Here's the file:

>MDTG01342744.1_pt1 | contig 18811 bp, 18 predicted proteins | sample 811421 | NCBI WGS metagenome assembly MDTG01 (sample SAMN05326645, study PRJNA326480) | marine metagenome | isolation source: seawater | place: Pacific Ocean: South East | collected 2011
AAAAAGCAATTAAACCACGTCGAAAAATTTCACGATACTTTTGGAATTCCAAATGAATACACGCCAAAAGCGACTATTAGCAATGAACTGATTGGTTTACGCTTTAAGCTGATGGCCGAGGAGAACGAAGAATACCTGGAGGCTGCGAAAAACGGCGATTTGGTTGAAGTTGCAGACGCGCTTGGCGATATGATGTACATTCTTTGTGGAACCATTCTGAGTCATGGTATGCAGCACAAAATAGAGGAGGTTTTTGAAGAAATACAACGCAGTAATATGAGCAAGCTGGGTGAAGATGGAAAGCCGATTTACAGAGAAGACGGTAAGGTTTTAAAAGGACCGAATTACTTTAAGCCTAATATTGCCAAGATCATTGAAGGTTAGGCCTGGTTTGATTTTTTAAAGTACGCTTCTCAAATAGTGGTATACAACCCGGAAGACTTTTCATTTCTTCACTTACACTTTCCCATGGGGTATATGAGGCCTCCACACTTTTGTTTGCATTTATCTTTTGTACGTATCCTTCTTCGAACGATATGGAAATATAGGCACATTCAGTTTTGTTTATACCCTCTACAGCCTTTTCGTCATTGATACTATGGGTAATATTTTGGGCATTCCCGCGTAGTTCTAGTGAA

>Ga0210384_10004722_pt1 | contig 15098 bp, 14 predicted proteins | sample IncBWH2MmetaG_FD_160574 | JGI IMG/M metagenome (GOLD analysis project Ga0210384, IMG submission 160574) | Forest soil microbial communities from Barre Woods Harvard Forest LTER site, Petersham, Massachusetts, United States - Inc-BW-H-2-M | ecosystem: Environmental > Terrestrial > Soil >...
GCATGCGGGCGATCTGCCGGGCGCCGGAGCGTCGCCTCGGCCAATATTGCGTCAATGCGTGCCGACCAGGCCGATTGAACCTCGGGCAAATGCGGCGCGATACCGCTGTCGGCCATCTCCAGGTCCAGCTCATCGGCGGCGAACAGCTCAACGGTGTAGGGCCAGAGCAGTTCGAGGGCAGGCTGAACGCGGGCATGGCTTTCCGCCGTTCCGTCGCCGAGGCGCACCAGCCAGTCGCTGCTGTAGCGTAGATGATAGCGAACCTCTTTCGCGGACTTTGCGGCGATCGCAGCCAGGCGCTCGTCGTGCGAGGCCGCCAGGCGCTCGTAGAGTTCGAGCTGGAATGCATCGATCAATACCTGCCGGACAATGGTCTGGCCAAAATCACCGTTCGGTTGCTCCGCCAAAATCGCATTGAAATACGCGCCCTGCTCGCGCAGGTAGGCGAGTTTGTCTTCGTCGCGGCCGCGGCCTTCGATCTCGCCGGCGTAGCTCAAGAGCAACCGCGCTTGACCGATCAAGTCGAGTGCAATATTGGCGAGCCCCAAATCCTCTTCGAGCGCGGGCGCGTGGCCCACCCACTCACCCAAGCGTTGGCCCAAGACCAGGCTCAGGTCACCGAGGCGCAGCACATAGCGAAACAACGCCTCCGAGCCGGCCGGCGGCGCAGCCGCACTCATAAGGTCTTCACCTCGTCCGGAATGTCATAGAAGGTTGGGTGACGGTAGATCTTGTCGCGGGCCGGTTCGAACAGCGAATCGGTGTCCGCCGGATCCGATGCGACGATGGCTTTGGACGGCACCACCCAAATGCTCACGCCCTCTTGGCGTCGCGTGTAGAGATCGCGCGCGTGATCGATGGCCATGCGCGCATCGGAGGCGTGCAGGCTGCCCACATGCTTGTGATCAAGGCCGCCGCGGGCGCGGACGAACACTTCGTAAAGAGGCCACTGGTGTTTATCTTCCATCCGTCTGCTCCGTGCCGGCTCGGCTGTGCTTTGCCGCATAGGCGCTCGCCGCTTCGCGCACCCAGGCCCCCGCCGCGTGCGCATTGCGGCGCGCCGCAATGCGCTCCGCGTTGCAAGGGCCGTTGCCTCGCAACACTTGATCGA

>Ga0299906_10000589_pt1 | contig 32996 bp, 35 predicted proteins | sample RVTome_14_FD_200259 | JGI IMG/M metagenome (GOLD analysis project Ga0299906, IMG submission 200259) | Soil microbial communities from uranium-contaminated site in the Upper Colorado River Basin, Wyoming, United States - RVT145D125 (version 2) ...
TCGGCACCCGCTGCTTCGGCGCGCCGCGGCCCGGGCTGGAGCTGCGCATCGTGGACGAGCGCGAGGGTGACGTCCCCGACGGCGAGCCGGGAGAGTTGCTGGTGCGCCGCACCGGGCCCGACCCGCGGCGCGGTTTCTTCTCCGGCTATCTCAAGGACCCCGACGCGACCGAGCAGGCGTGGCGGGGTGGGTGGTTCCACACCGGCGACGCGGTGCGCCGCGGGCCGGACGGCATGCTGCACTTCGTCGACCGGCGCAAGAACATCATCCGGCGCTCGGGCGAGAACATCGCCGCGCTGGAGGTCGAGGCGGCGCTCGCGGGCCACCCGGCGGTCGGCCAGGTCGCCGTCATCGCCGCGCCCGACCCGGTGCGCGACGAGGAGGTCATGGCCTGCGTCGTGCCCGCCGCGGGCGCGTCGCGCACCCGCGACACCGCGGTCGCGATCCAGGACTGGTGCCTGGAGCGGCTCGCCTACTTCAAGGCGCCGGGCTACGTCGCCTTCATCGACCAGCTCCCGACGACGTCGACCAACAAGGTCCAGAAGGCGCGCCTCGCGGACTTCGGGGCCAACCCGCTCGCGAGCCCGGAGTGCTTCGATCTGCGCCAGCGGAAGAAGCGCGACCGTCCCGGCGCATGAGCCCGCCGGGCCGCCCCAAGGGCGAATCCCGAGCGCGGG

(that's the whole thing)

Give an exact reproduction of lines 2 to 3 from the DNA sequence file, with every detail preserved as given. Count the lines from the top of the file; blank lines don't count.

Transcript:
AAAAAGCAATTAAACCACGTCGAAAAATTTCACGATACTTTTGGAATTCCAAATGAATACACGCCAAAAGCGACTATTAGCAATGAACTGATTGGTTTACGCTTTAAGCTGATGGCCGAGGAGAACGAAGAATACCTGGAGGCTGCGAAAAACGGCGATTTGGTTGAAGTTGCAGACGCGCTTGGCGATATGATGTACATTCTTTGTGGAACCATTCTGAGTCATGGTATGCAGCACAAAATAGAGGAGGTTTTTGAAGAAATACAACGCAGTAATATGAGCAAGCTGGGTGAAGATGGAAAGCCGATTTACAGAGAAGACGGTAAGGTTTTAAAAGGACCGAATTACTTTAAGCCTAATATTGCCAAGATCATTGAAGGTTAGGCCTGGTTTGATTTTTTAAAGTACGCTTCTCAAATAGTGGTATACAACCCGGAAGACTTTTCATTTCTTCACTTACACTTTCCCATGGGGTATATGAGGCCTCCACACTTTTGTTTGCATTTATCTTTTGTACGTATCCTTCTTCGAACGATATGGAAATATAGGCACATTCAGTTTTGTTTATACCCTCTACAGCCTTTTCGTCATTGATACTATGGGTAATATTTTGGGCATTCCCGCGTAGTTCTAGTGAA

>Ga0210384_10004722_pt1 | contig 15098 bp, 14 predicted proteins | sample IncBWH2MmetaG_FD_160574 | JGI IMG/M metagenome (GOLD analysis project Ga0210384, IMG submission 160574) | Forest soil microbial communities from Barre Woods Harvard Forest LTER site, Petersham, Massachusetts, United States - Inc-BW-H-2-M | ecosystem: Environmental > Terrestrial > Soil >...